Re: How to apply curves in PS for digital negatives...

From: George L Smyth ^lt;>
Date: 11/27/05-02:38:24 PM Z
Message-id: <>

Yves -

Yes, these are things I understand. I must admit that I've got Dan's book but
simply have not had the time to get through it. I am hopeful that when I do
(hopefully I will have time in December) then that will get me going in the
right direction.

I figured that I probably was understanding something wrong so I applied the
curve to the positive and made a digital negative, then applied it to the
negative, then making a digital negative. The result with both was to lose
contrast, as expected.

I would love to be able to apply a curve to a negative that works in the
darkroom, as that would open up so many things for me.

Cheers -


--- Yves Gauvreau <> wrote:

> George,
> One thing that could help you or not, I don't know. When you look at an
> image on the screen you have to understand that this is most probably not a
> "true" representation of the actual numbers in the digital file, it's an
> interpretation. When you print it on your electronic printer, again you get
> another interpretation of these same numbers. Say this print is your
> negative, then if you use it to make a paper print it is kind of using some
> other "machine" that gives yet another interpretation of these numbers
> again.
> You may see the curve you use as kind of distorting the screen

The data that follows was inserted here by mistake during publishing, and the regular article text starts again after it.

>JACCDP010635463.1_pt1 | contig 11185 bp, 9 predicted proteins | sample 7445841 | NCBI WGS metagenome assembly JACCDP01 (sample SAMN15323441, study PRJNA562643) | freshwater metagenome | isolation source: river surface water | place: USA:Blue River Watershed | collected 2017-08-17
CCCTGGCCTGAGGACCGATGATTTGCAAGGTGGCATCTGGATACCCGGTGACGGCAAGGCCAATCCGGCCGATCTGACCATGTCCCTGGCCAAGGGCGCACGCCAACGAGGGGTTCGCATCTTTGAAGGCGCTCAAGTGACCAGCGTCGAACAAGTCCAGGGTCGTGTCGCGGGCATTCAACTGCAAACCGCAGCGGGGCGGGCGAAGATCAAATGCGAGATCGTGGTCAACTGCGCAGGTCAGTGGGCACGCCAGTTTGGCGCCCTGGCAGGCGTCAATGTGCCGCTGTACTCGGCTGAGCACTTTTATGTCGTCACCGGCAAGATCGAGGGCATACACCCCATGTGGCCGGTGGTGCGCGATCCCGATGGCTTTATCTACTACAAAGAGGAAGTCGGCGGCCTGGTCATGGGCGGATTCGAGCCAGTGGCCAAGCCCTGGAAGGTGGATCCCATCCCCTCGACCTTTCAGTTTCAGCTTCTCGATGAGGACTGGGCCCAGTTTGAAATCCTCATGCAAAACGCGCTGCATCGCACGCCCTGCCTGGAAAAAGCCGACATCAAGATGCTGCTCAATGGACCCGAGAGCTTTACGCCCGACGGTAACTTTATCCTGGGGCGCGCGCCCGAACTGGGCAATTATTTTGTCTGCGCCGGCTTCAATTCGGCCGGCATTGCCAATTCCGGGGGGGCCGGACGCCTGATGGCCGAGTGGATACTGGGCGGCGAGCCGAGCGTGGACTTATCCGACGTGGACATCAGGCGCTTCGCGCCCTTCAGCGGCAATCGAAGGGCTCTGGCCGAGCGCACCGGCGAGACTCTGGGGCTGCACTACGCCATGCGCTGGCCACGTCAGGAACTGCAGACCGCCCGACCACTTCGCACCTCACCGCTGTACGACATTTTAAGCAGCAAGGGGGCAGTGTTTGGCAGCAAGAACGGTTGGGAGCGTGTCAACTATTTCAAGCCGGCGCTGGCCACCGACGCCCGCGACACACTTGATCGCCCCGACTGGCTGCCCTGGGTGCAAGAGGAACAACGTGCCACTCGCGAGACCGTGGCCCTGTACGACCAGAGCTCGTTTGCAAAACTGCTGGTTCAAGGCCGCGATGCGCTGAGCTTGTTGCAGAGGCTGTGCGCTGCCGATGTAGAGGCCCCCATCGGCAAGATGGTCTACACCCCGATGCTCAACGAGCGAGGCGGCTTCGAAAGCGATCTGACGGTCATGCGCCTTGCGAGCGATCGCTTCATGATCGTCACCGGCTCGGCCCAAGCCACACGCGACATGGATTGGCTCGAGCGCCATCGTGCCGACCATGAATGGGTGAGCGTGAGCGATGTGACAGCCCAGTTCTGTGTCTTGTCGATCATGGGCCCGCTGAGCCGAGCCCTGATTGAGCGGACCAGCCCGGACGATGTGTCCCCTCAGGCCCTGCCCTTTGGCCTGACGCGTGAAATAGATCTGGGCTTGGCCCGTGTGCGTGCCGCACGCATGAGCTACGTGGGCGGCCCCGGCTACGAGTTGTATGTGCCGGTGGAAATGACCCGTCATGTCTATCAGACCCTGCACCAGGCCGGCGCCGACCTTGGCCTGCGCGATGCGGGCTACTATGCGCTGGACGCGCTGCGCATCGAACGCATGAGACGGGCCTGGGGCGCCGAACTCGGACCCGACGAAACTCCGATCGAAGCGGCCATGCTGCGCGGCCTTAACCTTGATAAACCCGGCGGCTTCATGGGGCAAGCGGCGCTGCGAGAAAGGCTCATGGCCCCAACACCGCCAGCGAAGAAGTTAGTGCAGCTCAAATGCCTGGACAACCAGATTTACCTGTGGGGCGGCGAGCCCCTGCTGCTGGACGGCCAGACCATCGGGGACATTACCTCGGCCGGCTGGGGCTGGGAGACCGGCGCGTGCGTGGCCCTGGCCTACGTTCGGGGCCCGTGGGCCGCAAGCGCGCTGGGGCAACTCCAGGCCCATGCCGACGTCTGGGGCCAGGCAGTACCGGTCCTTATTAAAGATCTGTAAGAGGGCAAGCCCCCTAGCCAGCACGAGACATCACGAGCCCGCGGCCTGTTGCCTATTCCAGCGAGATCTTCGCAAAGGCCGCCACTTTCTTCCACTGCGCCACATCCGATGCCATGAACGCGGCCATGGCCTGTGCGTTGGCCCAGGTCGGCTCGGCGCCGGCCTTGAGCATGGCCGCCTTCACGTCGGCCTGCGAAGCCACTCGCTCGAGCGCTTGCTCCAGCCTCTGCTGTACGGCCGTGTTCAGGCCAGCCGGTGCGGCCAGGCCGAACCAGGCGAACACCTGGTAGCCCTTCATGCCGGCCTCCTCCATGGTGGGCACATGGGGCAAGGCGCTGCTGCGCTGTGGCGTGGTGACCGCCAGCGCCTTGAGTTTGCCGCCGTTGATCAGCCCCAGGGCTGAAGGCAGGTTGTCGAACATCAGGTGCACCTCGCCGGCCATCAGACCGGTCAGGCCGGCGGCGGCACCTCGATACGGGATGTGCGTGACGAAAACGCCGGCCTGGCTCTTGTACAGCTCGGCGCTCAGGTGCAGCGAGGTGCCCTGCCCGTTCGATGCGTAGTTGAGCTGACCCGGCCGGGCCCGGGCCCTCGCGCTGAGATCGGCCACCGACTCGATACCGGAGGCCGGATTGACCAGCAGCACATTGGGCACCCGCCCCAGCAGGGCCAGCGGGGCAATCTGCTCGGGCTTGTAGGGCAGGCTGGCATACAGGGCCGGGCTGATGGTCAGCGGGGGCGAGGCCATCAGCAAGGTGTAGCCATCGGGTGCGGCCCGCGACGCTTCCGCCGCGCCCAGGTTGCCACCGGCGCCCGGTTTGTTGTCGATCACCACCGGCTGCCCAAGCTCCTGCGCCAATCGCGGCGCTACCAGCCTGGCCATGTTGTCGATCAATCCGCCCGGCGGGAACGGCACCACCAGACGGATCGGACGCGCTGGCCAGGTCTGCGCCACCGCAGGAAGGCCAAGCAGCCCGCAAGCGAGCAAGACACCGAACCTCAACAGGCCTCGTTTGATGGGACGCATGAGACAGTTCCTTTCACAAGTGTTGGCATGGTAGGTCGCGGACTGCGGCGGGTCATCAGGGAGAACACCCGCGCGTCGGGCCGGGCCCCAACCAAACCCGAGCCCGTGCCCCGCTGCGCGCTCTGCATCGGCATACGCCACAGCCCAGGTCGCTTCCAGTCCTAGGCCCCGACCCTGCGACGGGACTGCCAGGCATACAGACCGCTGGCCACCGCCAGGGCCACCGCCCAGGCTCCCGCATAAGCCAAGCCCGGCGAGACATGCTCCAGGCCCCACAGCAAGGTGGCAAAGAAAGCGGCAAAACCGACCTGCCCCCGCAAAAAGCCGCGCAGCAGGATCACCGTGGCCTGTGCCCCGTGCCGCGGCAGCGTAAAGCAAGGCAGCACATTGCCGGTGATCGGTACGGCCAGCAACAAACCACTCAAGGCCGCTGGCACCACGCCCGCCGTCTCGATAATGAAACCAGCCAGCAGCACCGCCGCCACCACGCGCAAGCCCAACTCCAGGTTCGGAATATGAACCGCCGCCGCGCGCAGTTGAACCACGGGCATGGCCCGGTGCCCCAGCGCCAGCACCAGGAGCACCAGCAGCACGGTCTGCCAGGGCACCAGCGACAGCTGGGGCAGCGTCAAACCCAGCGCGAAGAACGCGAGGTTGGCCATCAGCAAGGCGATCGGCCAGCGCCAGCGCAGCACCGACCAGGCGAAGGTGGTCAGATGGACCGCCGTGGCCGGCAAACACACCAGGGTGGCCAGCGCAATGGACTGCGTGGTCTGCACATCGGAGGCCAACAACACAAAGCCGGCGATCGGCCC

> interpretation you see such that your negative "should" produce a print that
> ressembles more closely what you see on screen. You must not forget that
> your eyes are also interpretting these "number" in there own way.
> All this is because the "number" are never precicely translated or
> interpreted in what is called a linear transformation. I would agree with
> anyone saying that electronic interpretations can be very close to a
> "perfect" linear transformation but I would say not "absolutely perfect" but
> very very close.
> A possible reason why you don't get "an acceptable digital negative" could
> be that the curve you use was design to be applied to the negative or
> positive and your using it the other way around???
> In the end, if you have at minimum a mean to read back the output of the
> process, (screen->neg->paper print) you could find out the "exact" or should
> I say one of the most useful transformation to use (a curve or other means)
> for printing your negatives such that they give you the result "you want".
> The most important aspect here is that you will get a reliable and
> consistant mean to produce your negatives and or prints. All this stuff,
> however presicely it can be achieved, wont be the determining factor in
> producing a "masterpieces" or just a plain image, sorry.
> Yves
> >
> > I guess where my misunderstanding lies is that the curve for Van Dyke
> removes
> > some of the contrast of the image. I definitetly need to increase the
> contrast
> > to make a proper Van Dyke image. I have yet to get an acceptable digital
> > negative, but continue trying.
> >
> > Cheers -
> >
> > george
> >

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Received on Sun Nov 27 14:40:28 2005

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